ACT-PRESTO: Rapid and consistent tissue clearing and labeling method for 3-dimensional (3D) imaging

Sci Rep. 2016 Jan 11;6:18631. doi: 10.1038/srep18631.


Understanding the structural organization of organs and organisms at the cellular level is a fundamental challenge in biology. This task has been approached by reconstructing three-dimensional structure from images taken from serially sectioned tissues, which is not only labor-intensive and time-consuming but also error-prone. Recent advances in tissue clearing techniques allow visualization of cellular structures and neural networks inside of unsectioned whole tissues or the entire body. However, currently available protocols require long process times. Here, we present the rapid and highly reproducible ACT-PRESTO (active clarity technique-pressure related efficient and stable transfer of macromolecules into organs) method that clears tissues or the whole body within 1 day while preserving tissue architecture and protein-based signals derived from endogenous fluorescent proteins. Moreover, ACT-PRESTO is compatible with conventional immunolabeling methods and expedites antibody penetration into thick specimens by applying pressure. The speed and consistency of this method will allow high-content mapping and analysis of normal and pathological features in intact organs and bodies.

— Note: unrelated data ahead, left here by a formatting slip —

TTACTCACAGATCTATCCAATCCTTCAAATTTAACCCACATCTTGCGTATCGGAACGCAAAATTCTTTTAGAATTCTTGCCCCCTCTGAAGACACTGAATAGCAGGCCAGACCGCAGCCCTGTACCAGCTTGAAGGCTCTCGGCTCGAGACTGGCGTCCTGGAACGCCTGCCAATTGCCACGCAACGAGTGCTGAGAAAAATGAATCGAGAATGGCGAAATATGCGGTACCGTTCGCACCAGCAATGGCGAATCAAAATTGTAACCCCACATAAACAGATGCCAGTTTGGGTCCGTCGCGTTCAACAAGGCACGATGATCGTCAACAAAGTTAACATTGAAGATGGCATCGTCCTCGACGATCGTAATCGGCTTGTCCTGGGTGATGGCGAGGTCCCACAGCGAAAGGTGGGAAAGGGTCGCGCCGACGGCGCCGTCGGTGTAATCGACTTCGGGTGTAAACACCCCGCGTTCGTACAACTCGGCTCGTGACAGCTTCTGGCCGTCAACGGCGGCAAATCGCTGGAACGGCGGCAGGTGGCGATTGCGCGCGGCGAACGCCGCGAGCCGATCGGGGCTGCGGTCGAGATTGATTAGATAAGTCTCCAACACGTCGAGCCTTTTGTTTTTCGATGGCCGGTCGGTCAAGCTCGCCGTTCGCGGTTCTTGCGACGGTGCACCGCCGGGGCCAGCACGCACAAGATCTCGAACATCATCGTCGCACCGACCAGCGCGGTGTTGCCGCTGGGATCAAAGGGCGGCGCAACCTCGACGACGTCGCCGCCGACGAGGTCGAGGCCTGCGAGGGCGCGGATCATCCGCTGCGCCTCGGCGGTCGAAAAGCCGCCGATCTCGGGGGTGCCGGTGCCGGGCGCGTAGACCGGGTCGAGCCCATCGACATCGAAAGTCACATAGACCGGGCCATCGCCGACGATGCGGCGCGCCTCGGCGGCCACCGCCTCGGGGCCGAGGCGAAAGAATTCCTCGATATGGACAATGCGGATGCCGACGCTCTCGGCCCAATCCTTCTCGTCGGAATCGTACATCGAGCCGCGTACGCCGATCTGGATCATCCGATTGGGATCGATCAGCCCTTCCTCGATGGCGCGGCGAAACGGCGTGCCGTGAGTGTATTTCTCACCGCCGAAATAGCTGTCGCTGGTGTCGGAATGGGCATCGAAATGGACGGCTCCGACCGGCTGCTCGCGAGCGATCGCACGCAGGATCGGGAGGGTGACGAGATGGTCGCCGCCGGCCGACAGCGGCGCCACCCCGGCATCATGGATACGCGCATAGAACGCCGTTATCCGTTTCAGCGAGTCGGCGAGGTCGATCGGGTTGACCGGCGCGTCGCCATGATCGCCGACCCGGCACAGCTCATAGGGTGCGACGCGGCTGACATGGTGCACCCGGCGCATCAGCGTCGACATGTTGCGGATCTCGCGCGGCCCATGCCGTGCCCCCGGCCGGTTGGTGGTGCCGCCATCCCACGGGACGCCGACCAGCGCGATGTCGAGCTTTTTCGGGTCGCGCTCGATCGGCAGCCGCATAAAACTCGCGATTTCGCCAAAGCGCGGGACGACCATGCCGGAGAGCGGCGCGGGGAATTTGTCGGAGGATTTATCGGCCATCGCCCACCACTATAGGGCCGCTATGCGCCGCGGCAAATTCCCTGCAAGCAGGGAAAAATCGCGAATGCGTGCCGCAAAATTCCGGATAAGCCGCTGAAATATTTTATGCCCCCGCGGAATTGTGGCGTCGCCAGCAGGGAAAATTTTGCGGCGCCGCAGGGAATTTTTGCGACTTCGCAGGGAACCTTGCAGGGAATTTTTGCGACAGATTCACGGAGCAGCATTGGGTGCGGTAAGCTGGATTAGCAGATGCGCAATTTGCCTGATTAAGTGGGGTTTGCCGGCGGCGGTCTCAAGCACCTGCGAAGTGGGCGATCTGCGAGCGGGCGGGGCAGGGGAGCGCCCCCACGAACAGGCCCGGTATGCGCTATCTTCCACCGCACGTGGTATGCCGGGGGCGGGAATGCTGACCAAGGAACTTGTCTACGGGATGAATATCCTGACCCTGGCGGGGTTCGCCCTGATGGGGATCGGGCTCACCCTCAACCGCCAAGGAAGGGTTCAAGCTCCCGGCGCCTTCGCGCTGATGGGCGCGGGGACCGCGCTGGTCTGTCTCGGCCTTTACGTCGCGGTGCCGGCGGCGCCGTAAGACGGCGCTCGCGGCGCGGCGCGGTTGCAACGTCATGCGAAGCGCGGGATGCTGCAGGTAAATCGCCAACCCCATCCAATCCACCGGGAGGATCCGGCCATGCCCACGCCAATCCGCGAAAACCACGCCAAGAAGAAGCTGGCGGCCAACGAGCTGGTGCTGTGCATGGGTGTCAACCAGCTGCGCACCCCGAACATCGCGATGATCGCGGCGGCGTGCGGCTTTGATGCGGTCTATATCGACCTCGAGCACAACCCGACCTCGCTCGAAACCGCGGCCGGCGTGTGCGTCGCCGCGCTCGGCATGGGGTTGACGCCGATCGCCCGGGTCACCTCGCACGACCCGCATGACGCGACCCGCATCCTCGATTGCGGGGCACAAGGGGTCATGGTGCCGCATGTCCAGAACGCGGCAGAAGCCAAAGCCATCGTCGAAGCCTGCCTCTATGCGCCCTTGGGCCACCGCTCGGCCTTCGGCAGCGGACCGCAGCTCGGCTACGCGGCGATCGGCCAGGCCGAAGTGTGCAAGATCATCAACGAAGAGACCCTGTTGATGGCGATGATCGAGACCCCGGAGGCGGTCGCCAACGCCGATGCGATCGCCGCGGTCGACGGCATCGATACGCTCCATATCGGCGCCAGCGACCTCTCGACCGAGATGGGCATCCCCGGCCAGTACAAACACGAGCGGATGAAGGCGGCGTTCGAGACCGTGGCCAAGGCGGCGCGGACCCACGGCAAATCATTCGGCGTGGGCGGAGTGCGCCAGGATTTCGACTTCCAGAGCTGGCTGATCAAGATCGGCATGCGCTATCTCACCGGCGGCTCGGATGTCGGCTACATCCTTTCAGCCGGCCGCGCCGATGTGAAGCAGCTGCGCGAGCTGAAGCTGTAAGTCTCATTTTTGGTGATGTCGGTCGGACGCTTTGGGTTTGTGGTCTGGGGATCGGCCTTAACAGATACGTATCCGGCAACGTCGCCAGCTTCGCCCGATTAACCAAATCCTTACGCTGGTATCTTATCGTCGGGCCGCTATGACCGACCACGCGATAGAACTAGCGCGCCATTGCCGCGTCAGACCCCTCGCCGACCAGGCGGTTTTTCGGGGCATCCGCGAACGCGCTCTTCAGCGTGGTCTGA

Publication types

  • Research Support, Non-U.S. Gov't

MeSH terms

  • Acrylamide / chemistry*
  • Animals
  • Brain / anatomy & histology
  • Brain / physiology
  • Brain / ultrastructure*
  • Diffusion
  • Electrophoresis
  • Fixatives / chemistry*
  • Formaldehyde / chemistry*
  • Histocytological Preparation Techniques*
  • Humans
  • Hydrogels / chemistry
  • Imaging, Three-Dimensional
  • Male
  • Mice
  • Mice, Inbred C57BL
  • Microscopy, Fluorescence
  • Polymers / chemistry*
  • Pressure
  • Rabbits
  • Rats
  • Rats, Sprague-Dawley
  • Tissue Fixation / methods
  • Xenopus
  • Zebrafish


  • Fixatives
  • Hydrogels
  • Polymers
  • Formaldehyde
  • Acrylamide
  • paraform